Earlier this year, there was a brief question related to Ewing history posed on a Ewing social media group page which immediately intrigued me, and prompted me to do some research.

now and then helen kull

The question was, “Where was the Columbia School located?”

The person posing the question had a poetry book which had belonged to a relative, in which there was a hand-written inscription dated 1883, and referencing the book as a prize given to the student at the “Columbia School, Ewing, NJ.”

I was unfamiliar with Ewing’s Columbia Schoolhouse, as were most of the people commenting on the post. I had no idea where it had been located.

It turns out to be one of the earliest schools established in the township; in fact, if the references I found to its being built in 1825 are in fact accurate, it predates being established in Ewing Township, and was instead established in Trenton Township, which is what Ewing was known as in 1825. It was not until 1834 that Trenton Township became known as Ewing Township.

It remains to be confirmed as to whether the schoolhouse was known as “Columbia” that early, or exactly when it was given that name. “Columbia” of course is the informal name of the female personification of the United States, and was commonly used in the 18th and 19th centuries. It became the title of a patriotic song (“Columbia, the Gem of the Ocean”) more than a decade after 1825, which enjoyed much popularity in the middle of the 19th century, so perhaps the school was dubbed “Columbia” at a later date.

On a 1849 Mercer County map, the school is merely marked as “SH” for “schoolhouse” on the map. [The map shows three other SH’s in Ewing - marking the Scudder Falls Schoolhouse, the Birmingham Schoolhouse, and the Ewingville Schoolhouse.] An 1882 map of Ewing, and a 1918 map of Ewing, also show a school located at the same spot.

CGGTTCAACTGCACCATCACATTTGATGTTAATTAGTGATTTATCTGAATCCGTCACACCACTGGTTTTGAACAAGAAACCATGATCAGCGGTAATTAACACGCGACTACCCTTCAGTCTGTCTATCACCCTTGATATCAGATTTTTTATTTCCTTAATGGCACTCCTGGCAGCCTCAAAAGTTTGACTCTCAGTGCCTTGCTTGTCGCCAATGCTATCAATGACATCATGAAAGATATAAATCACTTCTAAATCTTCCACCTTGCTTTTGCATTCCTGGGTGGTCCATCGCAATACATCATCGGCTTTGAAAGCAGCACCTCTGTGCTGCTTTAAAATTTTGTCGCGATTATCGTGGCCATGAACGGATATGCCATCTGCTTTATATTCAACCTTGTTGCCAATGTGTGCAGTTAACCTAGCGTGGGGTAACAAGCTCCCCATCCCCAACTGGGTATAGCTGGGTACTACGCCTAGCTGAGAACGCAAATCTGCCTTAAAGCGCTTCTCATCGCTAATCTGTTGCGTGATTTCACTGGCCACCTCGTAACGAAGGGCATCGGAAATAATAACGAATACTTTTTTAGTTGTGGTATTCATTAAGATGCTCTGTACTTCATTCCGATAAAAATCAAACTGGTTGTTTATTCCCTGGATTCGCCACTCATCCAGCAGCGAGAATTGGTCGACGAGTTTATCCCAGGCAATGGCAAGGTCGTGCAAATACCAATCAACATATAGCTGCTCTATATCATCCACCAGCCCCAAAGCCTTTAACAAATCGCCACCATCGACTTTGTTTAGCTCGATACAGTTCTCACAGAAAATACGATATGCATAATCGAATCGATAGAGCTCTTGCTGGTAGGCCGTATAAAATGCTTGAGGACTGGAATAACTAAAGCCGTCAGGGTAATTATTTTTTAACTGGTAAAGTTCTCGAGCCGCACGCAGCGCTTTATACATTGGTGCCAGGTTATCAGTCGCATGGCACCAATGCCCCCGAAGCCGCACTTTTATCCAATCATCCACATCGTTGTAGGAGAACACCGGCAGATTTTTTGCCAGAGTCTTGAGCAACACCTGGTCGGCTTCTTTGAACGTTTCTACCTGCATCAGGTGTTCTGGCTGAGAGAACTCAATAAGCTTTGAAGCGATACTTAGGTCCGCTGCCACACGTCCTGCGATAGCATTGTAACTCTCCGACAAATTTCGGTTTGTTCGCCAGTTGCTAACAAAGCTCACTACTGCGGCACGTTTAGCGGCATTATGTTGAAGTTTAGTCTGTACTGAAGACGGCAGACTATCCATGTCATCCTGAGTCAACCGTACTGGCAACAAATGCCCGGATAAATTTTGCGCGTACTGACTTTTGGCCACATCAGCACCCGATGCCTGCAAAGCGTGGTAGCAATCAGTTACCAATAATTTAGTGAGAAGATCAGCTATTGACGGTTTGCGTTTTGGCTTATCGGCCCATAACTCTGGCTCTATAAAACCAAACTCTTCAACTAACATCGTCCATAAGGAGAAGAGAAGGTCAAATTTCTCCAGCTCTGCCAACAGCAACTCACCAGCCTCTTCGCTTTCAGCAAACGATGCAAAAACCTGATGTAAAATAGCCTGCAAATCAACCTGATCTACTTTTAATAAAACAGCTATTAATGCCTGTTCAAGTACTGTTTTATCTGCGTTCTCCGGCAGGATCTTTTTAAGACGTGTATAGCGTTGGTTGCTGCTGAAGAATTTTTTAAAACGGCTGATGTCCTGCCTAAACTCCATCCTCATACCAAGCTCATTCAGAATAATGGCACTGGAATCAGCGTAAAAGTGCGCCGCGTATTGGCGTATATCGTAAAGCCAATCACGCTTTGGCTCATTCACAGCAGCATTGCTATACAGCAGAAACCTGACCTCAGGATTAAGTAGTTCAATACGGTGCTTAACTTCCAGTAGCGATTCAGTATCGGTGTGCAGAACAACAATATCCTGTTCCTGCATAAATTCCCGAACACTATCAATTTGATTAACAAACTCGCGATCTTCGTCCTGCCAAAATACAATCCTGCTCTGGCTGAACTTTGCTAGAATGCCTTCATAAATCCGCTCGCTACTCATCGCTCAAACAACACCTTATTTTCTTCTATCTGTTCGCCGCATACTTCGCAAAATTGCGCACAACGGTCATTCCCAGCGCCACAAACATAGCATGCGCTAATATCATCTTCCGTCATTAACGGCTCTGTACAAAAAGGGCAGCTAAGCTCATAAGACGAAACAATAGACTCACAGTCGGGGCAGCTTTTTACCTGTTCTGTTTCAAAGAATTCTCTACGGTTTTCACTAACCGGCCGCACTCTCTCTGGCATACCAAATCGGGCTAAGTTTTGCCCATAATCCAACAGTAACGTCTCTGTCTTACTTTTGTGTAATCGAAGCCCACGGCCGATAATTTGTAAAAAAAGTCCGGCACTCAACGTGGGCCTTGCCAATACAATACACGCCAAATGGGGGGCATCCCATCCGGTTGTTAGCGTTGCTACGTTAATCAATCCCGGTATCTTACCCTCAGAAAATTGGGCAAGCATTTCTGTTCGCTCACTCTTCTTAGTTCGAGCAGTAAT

In any case, the Columbia Schoolhouse was built on the “Trenton, Pennington and Hopewell Road”, otherwise known to us as Pennington Road or Route 31, in 1824. Maps locate it at a point north of what is now Weber Avenue, but on the southbound side of Pennington Road. This would locate it today as being at the corner of Pennington Road and Parkside Avenue. However, into the early 1900s or so, Parkside Avenue, coming up from the river, ended at Parkway Avenue (then known as Scotch Road!). There would have been no “corner” with Pennington Road, as Parkside did not extend that far. The schoolhouse would have been located along the road.

A comment on the Columbia School post mentioned that a farm pond had been located near where Parkside Avenue currently bends to meet Pennington Road, and that it was a popular ice skating location in the late 19th and early 20th century. It was likely a favored spot to stop on the walk home in the winter.

By 1871, the Columbia School was one of six school Ewing districts listed in the State of New Jersey Annual Schools Report, the six being Scudder’s Falls, Birmingham, Ewingville, Columbia, Brookville and Jacob’s Creek.

I was able to access additional information in the State’s 1878 annual schools report:

In 1878, there were only five school districts in Ewing, with the Jacob’s Creek school district no longer listed. The Columbia School district had 111 children between the ages of 5 and 18. Eighty were enrolled in the public school, and 43 of them attended school for less than four months per year. Twenty-five of them attended school for anywhere from 6 - 10 months per year; the average attendance was 35 pupils. In that year, one male teacher, and no female teachers, were employed. The average monthly salary was $52. The school was judged to be in “very good” condition, and valued at $1200.

But by the early 1900’s, the population was growing rapidly, and the old one- and two-room schoolhouses were becoming outmoded. Next month we will continue to look at early schools in Ewing through the lens of the Columbia School.

Have a Ewing history question you would like researched? Contact Helen at ewingthenandnow@gmail.com.

Helen Kull is an adviser to the Ewing Township Historic Preservation Society.

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